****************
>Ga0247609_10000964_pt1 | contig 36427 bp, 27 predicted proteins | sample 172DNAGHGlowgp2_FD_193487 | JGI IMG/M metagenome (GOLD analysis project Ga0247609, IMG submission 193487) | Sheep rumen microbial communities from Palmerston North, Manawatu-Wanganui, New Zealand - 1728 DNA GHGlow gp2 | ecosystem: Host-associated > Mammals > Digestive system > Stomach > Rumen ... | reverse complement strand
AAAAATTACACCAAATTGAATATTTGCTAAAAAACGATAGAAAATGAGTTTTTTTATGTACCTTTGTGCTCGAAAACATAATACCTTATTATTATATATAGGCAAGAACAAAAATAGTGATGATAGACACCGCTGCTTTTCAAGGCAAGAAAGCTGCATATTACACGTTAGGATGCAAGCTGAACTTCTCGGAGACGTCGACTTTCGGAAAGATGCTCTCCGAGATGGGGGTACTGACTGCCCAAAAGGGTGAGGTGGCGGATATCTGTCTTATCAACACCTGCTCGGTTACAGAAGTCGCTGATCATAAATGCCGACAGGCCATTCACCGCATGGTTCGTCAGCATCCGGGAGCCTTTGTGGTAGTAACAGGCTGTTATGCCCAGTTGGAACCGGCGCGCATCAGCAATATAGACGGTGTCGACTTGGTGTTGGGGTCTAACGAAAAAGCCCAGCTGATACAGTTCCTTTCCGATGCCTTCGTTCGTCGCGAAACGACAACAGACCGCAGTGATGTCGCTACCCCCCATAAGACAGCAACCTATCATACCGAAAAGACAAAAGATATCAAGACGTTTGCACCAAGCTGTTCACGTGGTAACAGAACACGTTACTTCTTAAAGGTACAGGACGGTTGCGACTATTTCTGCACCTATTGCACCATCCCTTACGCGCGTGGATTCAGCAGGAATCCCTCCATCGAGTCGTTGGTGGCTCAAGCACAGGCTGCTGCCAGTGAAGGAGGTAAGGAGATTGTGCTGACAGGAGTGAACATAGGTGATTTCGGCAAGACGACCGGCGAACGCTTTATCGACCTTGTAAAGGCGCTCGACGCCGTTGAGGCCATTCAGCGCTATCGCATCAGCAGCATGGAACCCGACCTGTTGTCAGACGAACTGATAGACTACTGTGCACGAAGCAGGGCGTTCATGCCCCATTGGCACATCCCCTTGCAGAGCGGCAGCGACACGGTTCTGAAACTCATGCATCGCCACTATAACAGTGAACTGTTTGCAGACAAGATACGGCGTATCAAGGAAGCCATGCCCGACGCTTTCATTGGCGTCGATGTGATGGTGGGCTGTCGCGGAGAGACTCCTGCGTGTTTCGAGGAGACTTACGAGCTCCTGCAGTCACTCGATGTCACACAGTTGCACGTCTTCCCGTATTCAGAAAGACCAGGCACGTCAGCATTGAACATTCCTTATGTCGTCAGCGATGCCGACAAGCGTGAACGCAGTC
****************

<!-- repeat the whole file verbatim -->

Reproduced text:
>Ga0247609_10000964_pt1 | contig 36427 bp, 27 predicted proteins | sample 172DNAGHGlowgp2_FD_193487 | JGI IMG/M metagenome (GOLD analysis project Ga0247609, IMG submission 193487) | Sheep rumen microbial communities from Palmerston North, Manawatu-Wanganui, New Zealand - 1728 DNA GHGlow gp2 | ecosystem: Host-associated > Mammals > Digestive system > Stomach > Rumen ... | reverse complement strand
AAAAATTACACCAAATTGAATATTTGCTAAAAAACGATAGAAAATGAGTTTTTTTATGTACCTTTGTGCTCGAAAACATAATACCTTATTATTATATATAGGCAAGAACAAAAATAGTGATGATAGACACCGCTGCTTTTCAAGGCAAGAAAGCTGCATATTACACGTTAGGATGCAAGCTGAACTTCTCGGAGACGTCGACTTTCGGAAAGATGCTCTCCGAGATGGGGGTACTGACTGCCCAAAAGGGTGAGGTGGCGGATATCTGTCTTATCAACACCTGCTCGGTTACAGAAGTCGCTGATCATAAATGCCGACAGGCCATTCACCGCATGGTTCGTCAGCATCCGGGAGCCTTTGTGGTAGTAACAGGCTGTTATGCCCAGTTGGAACCGGCGCGCATCAGCAATATAGACGGTGTCGACTTGGTGTTGGGGTCTAACGAAAAAGCCCAGCTGATACAGTTCCTTTCCGATGCCTTCGTTCGTCGCGAAACGACAACAGACCGCAGTGATGTCGCTACCCCCCATAAGACAGCAACCTATCATACCGAAAAGACAAAAGATATCAAGACGTTTGCACCAAGCTGTTCACGTGGTAACAGAACACGTTACTTCTTAAAGGTACAGGACGGTTGCGACTATTTCTGCACCTATTGCACCATCCCTTACGCGCGTGGATTCAGCAGGAATCCCTCCATCGAGTCGTTGGTGGCTCAAGCACAGGCTGCTGCCAGTGAAGGAGGTAAGGAGATTGTGCTGACAGGAGTGAACATAGGTGATTTCGGCAAGACGACCGGCGAACGCTTTATCGACCTTGTAAAGGCGCTCGACGCCGTTGAGGCCATTCAGCGCTATCGCATCAGCAGCATGGAACCCGACCTGTTGTCAGACGAACTGATAGACTACTGTGCACGAAGCAGGGCGTTCATGCCCCATTGGCACATCCCCTTGCAGAGCGGCAGCGACACGGTTCTGAAACTCATGCATCGCCACTATAACAGTGAACTGTTTGCAGACAAGATACGGCGTATCAAGGAAGCCATGCCCGACGCTTTCATTGGCGTCGATGTGATGGTGGGCTGTCGCGGAGAGACTCCTGCGTGTTTCGAGGAGACTTACGAGCTCCTGCAGTCACTCGATGTCACACAGTTGCACGTCTTCCCGTATTCAGAAAGACCAGGCACGTCAGCATTGAACATTCCTTATGTCGTCAGCGATGCCGACAAGCGTGAACGCAGTC